11       Q.  And could you tell me what your areas of


12   concentration were while you were at Boston College?


13       A.  Liberal arts.


14       Q.  And what did you view, if you had any view,


15   of what you would be doing after you graduateed from


16   Boston College with your degree in liberal arts “aside from Mr. Gevisser’s Bottoms Up Schooling” [sic].


17       A.  Gainful employment somewhere.  Location


18   unknown.


19       Q.  Because liberal arts didn’t exactly prepare


20   you for anything specific, at least that’s my


21   recollection.  And you, in fact, got, I assume, a


22   degree from Boston College in 1968, I believe you


23   said?


24       A.  Right.









1       Q.  And that would have been just a liberal arts


2   degree, correct?


3       A.  Correct.


4       Q.  And the continuing education that we’re


5   talking about was limited to a number of night


6   courses at Babson?


7       A.  Yes.


8       Q.  And I apologize.  That was my job to


9   actually tell you that the court reporter, who


10   really is the boss here, apart from you as the boss,


11   will indicate to you that gestures or responses that


12   can’t be translated into words are sometimes


13   difficult for her to transcribe.  I apologize to


14   both of you for that.


15               During what period of time did you


16   attend Babson?


17       A.  I believe it was the fall of ’68, I think.


18       Q.  So would it be fair to say that after


19   graduating with a liberal arts degree from Boston


20   College, you went to Babson to just enhance your


21   education in a couple of specific degrees and make


22   you more attractive as an employee candidate?


23       A.  Correct.


24       Q.  Could you tell me whether, at Boston College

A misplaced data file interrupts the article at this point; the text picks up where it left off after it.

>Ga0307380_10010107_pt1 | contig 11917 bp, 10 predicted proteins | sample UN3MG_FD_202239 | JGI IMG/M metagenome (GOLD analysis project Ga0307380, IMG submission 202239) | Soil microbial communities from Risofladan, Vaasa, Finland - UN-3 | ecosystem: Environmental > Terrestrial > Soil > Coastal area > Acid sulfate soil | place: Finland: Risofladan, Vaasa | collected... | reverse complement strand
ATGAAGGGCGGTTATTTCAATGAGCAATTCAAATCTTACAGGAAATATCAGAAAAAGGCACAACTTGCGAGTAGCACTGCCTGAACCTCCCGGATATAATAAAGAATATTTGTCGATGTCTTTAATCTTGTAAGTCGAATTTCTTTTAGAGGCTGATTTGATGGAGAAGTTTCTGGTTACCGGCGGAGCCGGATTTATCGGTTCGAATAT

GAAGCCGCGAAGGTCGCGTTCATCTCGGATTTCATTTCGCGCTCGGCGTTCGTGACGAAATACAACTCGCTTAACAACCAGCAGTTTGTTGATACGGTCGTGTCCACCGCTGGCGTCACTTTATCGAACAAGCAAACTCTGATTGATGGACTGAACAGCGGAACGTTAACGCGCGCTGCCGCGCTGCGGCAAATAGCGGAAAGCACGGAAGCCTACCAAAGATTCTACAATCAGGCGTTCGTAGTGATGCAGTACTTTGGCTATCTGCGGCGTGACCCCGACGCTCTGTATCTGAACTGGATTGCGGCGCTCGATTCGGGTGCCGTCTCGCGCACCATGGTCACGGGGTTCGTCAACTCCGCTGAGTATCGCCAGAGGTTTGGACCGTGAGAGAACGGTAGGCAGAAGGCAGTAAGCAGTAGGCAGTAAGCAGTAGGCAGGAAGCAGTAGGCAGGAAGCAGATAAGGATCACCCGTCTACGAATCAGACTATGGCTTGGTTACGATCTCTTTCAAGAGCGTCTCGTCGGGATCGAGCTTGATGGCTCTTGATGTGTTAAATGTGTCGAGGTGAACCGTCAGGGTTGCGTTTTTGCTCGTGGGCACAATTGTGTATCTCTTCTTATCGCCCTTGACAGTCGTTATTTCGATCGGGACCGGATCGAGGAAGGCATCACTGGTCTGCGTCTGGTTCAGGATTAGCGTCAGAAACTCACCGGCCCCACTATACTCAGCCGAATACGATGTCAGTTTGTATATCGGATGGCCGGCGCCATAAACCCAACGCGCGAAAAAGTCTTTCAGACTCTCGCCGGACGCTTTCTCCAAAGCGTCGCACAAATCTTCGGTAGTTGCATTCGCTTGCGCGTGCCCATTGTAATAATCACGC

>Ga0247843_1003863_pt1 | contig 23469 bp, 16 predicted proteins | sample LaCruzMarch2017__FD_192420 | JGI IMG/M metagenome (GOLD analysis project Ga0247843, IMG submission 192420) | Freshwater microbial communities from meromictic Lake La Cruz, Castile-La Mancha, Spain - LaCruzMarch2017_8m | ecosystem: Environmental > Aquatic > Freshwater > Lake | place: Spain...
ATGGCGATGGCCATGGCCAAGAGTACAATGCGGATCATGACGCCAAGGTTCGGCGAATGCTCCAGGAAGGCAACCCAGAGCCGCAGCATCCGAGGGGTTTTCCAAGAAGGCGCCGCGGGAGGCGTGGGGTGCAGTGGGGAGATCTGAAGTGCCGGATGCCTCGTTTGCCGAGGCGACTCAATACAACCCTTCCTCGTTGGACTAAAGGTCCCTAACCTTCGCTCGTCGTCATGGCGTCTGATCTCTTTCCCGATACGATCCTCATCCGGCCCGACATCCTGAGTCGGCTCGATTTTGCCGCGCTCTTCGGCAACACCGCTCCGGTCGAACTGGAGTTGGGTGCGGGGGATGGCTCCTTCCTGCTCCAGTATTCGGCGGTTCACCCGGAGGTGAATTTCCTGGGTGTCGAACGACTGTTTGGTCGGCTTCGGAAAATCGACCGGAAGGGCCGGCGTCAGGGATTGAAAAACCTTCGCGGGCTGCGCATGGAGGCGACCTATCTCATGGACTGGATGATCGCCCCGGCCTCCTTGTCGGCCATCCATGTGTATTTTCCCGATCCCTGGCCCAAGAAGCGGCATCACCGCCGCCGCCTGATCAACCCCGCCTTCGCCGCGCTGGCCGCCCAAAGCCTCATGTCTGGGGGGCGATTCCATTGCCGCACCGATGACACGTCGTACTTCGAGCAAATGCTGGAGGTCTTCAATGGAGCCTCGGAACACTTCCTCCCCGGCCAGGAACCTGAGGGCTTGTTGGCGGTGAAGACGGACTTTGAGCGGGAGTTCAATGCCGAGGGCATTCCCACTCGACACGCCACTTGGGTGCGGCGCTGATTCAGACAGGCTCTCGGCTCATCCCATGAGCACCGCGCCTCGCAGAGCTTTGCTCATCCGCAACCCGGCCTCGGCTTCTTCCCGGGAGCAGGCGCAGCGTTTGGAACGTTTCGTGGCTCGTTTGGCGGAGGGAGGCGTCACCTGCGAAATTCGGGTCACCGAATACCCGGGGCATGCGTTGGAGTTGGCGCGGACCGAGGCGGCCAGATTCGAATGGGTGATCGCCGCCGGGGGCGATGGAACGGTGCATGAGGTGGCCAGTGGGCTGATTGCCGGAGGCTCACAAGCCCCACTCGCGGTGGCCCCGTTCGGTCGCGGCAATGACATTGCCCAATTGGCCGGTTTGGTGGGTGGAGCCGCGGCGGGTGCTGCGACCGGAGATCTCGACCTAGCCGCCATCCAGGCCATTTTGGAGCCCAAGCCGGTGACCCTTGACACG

1   or beforehand, you received any awards or special


2   recognitions?


3       A.  I can’t remember.


4       Q.  Were you a football player?


5       A.  No.


6       Q.  Earn a letter or anything?


7       A.  No.


8       Q.  You were just a studious student?


9       A.  I was a student.


10       Q.  Did you seek employment during your last


11   year or previously while attending Boston College?


12       A.  Did I seek — come again?


13       Q.  Let me begin.  Did you work while you were


14   going to school at Boston College?


15       A.  Yes.


16       Q.  Please tell me what you did.


17       A.  I worked in a warehouse.


18       Q.  And was that — would I be correct in


19   assuming that that was work that you did like most


20   students do, pick up extra money and allow you to


21   continue with your education?


22       A.  Correct.


23       Q.  It wasn’t intended to light your path to


24   your future employment aspirations?









1       A.  Not really.


2       Q.  Upon graduation or prior to graduation,


3   could you tell me what you did to locate your first


4   employment?


5       A.  I went to work for the company that owned


6   the warehouse.


7       Q.  And what was the name of that company?


8       A.  It was the John E. Cain Company.


9       Q.  What did they do?


10       A.  They were food manufacturers.


11       Q.  What did they manufacture?


12       A.  Mayonnaise — edibles, mayonnaise, potato


13   chips, pickles, ta-da ta-da.


14       Q.  They actually manufactured and didn’t


15   distribute?


16       A.  No, manufactured and distributed.


17       Q.  And you began on a part-time basis, if I’m


18   to understand your testimony correctly, while you


19   were at Boston College and then progressed to your


20   being offered a full-time job upon graduation?


21       A.  That’s correct.


22       Q.  So in 1968, upon graduation, you went to


23   work for X Cain?


24       A.  C-a-i-n “and don’t blame my dna on all the blotches that will appear on these pages as you take me through the grinder bringing up stuff best dealt with by selective memory a product of poor parenting Mr. Able attorney” [sic]